Nothing to see here except a big pat on the back to Obama for doing something three years early.
# Apply to the Largest and Most Highly Levered Firms: The fee the President is proposing would be levied on the debts of financial firms with more than $50 billion in consolidated assets, providing a deterrent against excessive leverage for the largest financial firms. By levying a fee on the liabilities of the largest firms – excluding FDIC-assessed deposits and insurance policy reserves, as appropriate – the Financial Crisis Responsibility Fee will place its heaviest burden on the largest firms that have taken on the most debt. Over sixty percent of revenues will most likely be paid by the 10 largest financial institutions.
A few thoughts here, while it sounds all well and good, because lets face it, those dirtbags deserve it. But here’s the thing, if you’re a bank like say…CitiBank, who would almost surely qualify for the tax, who received TARP funds then REPAID them, you will again be taxed. But the problem isn’t that the bank gets taxed twice, the tax payers are the ones that are getting screwed, twice. There’s nothing stopping those banks from passing the “fee” onto you when you get your loan, in fact, that’s what they’re going to do. Buuuuut there’s more:
How the Fee Would Work
While more complete details of the proposed Financial Crisis Responsibility Fee will be released in conjunction with the President’s budget, the basic outline of the fee is as follows:
Of course, don’t put it in regular English for us, toss it into his budget with some grabbled mess of something that may or may not resemble the English language. For the record, I don’t trust the “Basic outline” line. Have you ever made a basic outline? Does your end product ever resemble the original outline? Yeah, didn’t think so. Moving on….
Levied on Only the Largest Financial Firms with the Most Leverage
Yeah…cuz if they have any leverage, we better make sure we tax the hell out of it!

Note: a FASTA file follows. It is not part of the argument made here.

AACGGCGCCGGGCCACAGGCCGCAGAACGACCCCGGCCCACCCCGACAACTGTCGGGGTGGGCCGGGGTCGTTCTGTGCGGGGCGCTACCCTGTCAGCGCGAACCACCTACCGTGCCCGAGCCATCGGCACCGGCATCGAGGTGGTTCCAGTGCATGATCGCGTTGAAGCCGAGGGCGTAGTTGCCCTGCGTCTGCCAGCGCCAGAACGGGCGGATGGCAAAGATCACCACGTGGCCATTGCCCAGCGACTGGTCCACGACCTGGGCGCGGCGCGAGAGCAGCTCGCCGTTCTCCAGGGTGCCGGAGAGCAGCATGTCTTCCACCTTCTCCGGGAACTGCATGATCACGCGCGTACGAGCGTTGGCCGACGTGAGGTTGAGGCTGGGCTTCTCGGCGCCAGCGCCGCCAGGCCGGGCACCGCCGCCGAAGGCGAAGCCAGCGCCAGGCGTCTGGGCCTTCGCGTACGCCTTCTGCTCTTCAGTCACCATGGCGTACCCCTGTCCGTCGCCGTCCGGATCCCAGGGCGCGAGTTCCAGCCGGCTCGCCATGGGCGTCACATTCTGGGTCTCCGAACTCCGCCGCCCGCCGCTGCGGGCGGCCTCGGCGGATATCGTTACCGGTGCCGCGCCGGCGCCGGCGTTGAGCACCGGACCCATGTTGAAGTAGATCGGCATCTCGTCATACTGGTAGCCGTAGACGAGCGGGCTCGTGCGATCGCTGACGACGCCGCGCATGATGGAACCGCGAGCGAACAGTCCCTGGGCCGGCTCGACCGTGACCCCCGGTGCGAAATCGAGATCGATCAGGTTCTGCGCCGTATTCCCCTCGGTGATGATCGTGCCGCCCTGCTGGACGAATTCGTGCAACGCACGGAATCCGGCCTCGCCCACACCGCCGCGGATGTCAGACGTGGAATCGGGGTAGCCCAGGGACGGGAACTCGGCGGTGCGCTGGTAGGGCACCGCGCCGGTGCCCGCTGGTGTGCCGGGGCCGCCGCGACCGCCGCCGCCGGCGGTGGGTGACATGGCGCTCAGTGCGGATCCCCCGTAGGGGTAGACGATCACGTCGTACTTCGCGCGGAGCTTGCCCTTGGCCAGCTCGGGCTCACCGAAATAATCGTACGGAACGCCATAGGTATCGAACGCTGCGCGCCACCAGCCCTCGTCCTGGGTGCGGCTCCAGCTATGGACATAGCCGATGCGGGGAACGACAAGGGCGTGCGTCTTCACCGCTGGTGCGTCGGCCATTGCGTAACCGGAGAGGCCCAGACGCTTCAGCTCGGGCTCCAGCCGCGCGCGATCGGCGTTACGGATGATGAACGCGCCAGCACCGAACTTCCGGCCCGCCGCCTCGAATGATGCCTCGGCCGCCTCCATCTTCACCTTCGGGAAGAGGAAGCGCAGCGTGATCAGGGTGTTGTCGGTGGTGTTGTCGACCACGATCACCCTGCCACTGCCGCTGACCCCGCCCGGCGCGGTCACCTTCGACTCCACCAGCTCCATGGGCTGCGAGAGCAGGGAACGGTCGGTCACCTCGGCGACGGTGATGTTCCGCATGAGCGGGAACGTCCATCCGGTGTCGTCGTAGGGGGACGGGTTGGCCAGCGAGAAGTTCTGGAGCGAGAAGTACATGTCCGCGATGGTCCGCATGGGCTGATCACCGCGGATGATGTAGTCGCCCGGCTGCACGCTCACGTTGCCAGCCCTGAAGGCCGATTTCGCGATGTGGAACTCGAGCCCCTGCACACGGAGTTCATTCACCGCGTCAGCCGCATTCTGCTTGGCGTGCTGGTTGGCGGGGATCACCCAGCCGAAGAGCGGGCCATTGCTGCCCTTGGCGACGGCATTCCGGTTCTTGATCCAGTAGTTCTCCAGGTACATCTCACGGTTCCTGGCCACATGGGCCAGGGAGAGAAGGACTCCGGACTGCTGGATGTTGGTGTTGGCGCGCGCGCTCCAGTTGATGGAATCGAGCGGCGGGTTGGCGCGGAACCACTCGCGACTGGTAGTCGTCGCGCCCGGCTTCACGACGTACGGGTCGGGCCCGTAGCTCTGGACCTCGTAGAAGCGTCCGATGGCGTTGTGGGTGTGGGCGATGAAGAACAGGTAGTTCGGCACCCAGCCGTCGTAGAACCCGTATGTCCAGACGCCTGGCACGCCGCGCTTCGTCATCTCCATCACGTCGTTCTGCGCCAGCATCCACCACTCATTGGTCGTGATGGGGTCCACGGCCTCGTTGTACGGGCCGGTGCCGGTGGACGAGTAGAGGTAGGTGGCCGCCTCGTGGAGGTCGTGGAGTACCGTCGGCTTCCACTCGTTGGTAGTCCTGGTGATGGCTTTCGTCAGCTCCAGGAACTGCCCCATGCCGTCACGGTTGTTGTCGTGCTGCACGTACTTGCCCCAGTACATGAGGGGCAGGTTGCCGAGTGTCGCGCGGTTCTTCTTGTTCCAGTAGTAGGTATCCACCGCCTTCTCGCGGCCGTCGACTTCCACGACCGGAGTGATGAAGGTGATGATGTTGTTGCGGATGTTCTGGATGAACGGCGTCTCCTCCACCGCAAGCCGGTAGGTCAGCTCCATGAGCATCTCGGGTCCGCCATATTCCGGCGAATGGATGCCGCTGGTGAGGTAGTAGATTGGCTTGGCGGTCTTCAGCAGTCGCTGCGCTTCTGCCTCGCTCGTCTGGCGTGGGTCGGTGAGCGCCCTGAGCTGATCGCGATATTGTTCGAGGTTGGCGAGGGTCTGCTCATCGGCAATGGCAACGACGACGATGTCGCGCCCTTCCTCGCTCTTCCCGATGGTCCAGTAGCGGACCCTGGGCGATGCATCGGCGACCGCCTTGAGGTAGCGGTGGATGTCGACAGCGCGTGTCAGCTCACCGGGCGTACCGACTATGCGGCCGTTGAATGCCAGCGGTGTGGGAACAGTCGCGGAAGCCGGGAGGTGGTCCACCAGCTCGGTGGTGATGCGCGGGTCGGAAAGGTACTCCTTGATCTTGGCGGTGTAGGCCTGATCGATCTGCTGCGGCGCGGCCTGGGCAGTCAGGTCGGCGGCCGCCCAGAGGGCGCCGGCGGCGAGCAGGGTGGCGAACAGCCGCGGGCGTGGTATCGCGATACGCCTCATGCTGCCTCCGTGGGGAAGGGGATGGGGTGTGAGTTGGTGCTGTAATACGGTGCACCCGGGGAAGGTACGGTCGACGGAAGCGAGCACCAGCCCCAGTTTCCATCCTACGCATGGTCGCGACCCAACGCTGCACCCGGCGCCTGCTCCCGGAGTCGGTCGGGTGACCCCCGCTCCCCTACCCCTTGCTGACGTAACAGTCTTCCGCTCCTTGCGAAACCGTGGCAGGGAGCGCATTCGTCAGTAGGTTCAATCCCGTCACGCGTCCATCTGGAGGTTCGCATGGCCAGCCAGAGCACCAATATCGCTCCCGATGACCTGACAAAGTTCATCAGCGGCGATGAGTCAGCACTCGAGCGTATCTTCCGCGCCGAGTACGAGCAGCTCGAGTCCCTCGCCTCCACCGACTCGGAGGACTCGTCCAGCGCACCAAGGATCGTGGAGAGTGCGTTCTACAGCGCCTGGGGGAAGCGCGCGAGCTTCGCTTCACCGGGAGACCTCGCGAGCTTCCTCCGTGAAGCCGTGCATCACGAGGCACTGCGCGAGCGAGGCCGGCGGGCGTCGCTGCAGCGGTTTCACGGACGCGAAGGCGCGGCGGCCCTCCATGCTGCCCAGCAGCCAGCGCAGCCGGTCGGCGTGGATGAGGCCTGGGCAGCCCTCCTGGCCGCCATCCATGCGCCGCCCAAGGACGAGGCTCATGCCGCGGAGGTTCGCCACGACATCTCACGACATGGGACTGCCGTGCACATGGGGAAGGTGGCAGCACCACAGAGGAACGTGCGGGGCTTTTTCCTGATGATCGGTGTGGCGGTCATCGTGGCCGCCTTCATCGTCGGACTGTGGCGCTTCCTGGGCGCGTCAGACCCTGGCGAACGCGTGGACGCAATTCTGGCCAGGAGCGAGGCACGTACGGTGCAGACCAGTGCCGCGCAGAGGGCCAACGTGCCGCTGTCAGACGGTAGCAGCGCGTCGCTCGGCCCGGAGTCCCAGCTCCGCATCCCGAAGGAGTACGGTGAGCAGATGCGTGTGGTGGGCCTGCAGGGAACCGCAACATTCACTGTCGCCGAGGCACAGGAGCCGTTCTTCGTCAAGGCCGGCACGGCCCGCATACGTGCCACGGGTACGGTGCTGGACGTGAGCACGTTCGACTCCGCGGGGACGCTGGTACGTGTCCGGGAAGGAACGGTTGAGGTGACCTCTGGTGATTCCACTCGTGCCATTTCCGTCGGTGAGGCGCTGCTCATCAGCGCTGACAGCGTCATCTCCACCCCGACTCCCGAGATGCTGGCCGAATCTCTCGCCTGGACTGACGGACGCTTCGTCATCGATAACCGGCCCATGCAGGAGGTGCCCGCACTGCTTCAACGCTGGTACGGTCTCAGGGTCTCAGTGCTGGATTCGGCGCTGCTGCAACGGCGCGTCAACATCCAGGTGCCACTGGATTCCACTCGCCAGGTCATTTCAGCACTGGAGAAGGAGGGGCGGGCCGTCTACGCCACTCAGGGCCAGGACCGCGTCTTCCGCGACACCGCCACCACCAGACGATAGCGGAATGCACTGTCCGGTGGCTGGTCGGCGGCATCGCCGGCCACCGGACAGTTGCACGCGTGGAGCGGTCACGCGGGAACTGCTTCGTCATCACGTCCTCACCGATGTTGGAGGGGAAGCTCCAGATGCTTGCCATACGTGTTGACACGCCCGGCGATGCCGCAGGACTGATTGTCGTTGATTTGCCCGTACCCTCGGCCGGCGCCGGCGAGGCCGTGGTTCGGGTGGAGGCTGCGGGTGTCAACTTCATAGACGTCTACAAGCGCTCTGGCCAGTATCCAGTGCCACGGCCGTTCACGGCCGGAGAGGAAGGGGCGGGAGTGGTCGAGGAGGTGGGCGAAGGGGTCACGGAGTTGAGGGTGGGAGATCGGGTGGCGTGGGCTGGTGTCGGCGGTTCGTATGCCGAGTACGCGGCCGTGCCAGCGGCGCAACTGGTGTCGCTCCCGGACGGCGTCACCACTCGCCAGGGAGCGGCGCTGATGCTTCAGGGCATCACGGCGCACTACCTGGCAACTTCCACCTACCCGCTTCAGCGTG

Applied Only to Firms with More Than $50 Billion in Consolidated Assets: The fee would only be applied to firms with more than $50 billion in consolidated assets. No small or community bank would be covered by the fee.
No small or community bank. Did you hear that? Good. But what about all those smaller banks that took TARP money and haven’t repaid it? You know those with less than $50 billion in assets? Yeah, that’s right, we can’t tax them, that would be unfair. But those big banks, the ones that have repaid their TARP money, “yeah, we’re gonna get those guys! The American people will probably support it, maybe, kinda….*shrug*” then Geithner scurries back to his cave to find his precious.
Fee Would Cover Banks and Thrifts, Insurance and Other Companies That Own Insured Depository Institutions, and Broker-Dealers: Covered institutions would include firms that were insured depository institutions, bank holding companies, thrift holding companies, insurance or other companies that owned insured depository institutions, or securities broker-dealers as of January 14, 2010, or that become one of these types of firms after January 14, 2010.. These institutions were recipients and/or indirect beneficiaries of aid provided through the TARP, the Temporary Liquidity Guarantee Program, and other programs that provided emergency assistance to limit the impact of the financial crisis.
First thing that caught my attention here was, “or that become one of these types of firms after January 14, 2010” I don’t know, maybe I’m a little “conspiracy theory” here but doesn’t that pretty much tell business that you better not change or grow for the next 10-12 years because if you do, you’ll be forced to pay this fee too. Or perhaps I’m reading this wrong. I’m no Timmy G., so what do I know?